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Kerr brings new life to BR’s Comp Sci program

Computer Science Teacher Jeremy Kerr leads his students. Photo by Zach Fink

Jeremy Kerr, Bear River’s Head Junior Varsity Football coach and previous long-term substitute, is returning to Bear River to teach Computer Science as a full-time teacher for the 2018-19 school year.

Last year, Exploring Computer Science and AP Computer Science Principles were both kept afloat solely by Mr. Kerr, who acted as a substitute teacher for both classes. He took over after the previous teacher, Jason Bohrer, was faced with charges of domestic violence, and went on unpaid leave. This left the Computer Science program without a lead teacher on campus. Over the summer, Mr. Kerr went to great lengths to return to Bear River this year as the official teacher on record.

Last year was my first opportunity to teach Computer Science as a long term substitute,” said Mr. Kerr. “I loved the project-based and active learning format of the classes, and went to multiple professional developments over the summer in order to better understand the pathway.”

Many incoming freshmen are taking Mr. Kerr’s ECS class, which teaches them the fundamentals of Computer Science. So far, they said that they are learning quite a bit.

“So far, we’ve learned how computer and human interaction works, and soon we’ll be moving on to problem solving,” said junior Sebastian Carranza, a member of Mr. Kerr’s ECS class.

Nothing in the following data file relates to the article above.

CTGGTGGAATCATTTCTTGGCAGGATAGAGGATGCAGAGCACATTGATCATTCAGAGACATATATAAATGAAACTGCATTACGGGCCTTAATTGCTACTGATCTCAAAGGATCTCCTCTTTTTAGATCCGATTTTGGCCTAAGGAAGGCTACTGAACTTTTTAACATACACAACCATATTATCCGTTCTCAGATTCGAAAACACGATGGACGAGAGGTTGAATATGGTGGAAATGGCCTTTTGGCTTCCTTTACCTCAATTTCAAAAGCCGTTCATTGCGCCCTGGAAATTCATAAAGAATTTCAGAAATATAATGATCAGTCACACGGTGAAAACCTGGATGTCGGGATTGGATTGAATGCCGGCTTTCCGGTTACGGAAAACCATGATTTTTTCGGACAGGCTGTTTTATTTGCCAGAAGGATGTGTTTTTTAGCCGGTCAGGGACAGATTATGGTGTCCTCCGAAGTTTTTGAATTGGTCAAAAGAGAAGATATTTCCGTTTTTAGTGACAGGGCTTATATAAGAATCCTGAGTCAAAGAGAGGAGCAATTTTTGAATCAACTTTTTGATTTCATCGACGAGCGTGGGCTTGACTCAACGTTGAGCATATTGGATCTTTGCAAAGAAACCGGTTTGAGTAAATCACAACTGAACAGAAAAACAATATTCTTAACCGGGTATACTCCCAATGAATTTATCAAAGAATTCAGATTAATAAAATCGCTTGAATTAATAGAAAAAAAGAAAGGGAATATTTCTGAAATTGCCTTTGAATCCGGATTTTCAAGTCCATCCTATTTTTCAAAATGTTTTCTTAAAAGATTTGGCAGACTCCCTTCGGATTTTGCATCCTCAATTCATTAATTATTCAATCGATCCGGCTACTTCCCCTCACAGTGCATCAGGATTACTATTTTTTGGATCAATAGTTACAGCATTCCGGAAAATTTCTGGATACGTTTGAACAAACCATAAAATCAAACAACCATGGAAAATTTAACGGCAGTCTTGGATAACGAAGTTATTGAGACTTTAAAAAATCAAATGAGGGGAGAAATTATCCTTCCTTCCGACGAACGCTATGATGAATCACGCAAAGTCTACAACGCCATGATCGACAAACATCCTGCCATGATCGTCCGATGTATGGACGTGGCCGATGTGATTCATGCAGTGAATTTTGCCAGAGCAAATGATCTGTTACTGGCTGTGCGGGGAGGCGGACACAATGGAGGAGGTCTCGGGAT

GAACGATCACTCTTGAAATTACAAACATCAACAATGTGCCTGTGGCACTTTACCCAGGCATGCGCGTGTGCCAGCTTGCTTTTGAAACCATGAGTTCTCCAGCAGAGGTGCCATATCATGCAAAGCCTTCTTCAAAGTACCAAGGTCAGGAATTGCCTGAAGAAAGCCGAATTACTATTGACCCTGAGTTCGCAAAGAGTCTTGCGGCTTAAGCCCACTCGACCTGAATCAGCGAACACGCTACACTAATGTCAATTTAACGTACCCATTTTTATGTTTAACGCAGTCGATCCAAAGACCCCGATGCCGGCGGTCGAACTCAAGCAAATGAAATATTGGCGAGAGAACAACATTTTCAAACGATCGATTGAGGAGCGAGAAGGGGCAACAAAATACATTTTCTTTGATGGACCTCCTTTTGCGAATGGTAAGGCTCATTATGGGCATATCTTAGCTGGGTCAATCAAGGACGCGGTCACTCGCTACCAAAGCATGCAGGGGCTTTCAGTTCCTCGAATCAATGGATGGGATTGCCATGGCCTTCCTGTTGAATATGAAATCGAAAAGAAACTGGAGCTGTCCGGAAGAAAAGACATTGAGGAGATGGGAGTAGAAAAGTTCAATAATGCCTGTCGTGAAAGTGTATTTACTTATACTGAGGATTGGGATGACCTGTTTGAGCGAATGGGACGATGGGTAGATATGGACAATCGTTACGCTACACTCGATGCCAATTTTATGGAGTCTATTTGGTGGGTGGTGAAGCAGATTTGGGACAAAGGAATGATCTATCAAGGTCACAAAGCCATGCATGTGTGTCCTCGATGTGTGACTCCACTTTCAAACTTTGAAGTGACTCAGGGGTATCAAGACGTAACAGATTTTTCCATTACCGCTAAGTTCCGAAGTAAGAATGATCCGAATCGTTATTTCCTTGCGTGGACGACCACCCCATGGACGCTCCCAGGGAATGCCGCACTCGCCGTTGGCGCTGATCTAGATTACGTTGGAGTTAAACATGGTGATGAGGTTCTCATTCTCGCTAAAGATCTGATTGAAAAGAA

Furthermore, several upperclassmen who’ve taken Mr. Bohrer’s computer classes in the past are returning to Mr. Kerr’s AP class. Senior Ethan Brassfield commented on what the AP class has learned so far.

“It has given me a good insight into how computers and technology work as a whole,” he said. “Mr. Kerr is funny and can make anything interesting.”

Brassfield also talked about if there was a big difference between the ways Mr. Bohrer and Mr. Kerr taught Computer Science.

“Not really, in my eyes,” he said.

Mr. Kerr gave his own view on how his different classes have been going.

“The classes have been going great so far,” he said. “AP CS Principles has been … learning about machine language, sending messages over a wire, and the foundations of the internet. The AP CSA course (JAVA) is flying along as well. The students help one another and they are learning an actual computer language.”

Mr. Kerr described the lengthy process he went through to become a teacher.

Becoming certified to teach full time is quite a process,” said Mr. Kerr. “You need to graduate college, pass the subject specific CSET test, take multiple credential classes, pass 4 TPA’s (teacher performance assessments), and complete student teaching. Even when that’s all complete, you have to take a ‘Teacher Induction’ class for two years to earn a ‘Clear Credential.’”

This change in faculty came as a pleasant surprise to many members of the Bear River Tennis team that Mr. Kerr also co-coaches. Everybody who knew him was very happy to learn that he had become a teacher.

“Mr. Kerr is amazing,” said junior and tennis player Ian Hayes. “… I wish I got into his class.” 

This development in Bear River’s Computer Science program opens up many opportunities for students looking to enter into a computer-related field, or just for people interested in learning more about technology. As Mr. Kerr said, “There are over 70,000 open computer jobs in California alone. … This is a great career pathway.”

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Kerr brings new life to BR’s Comp Sci program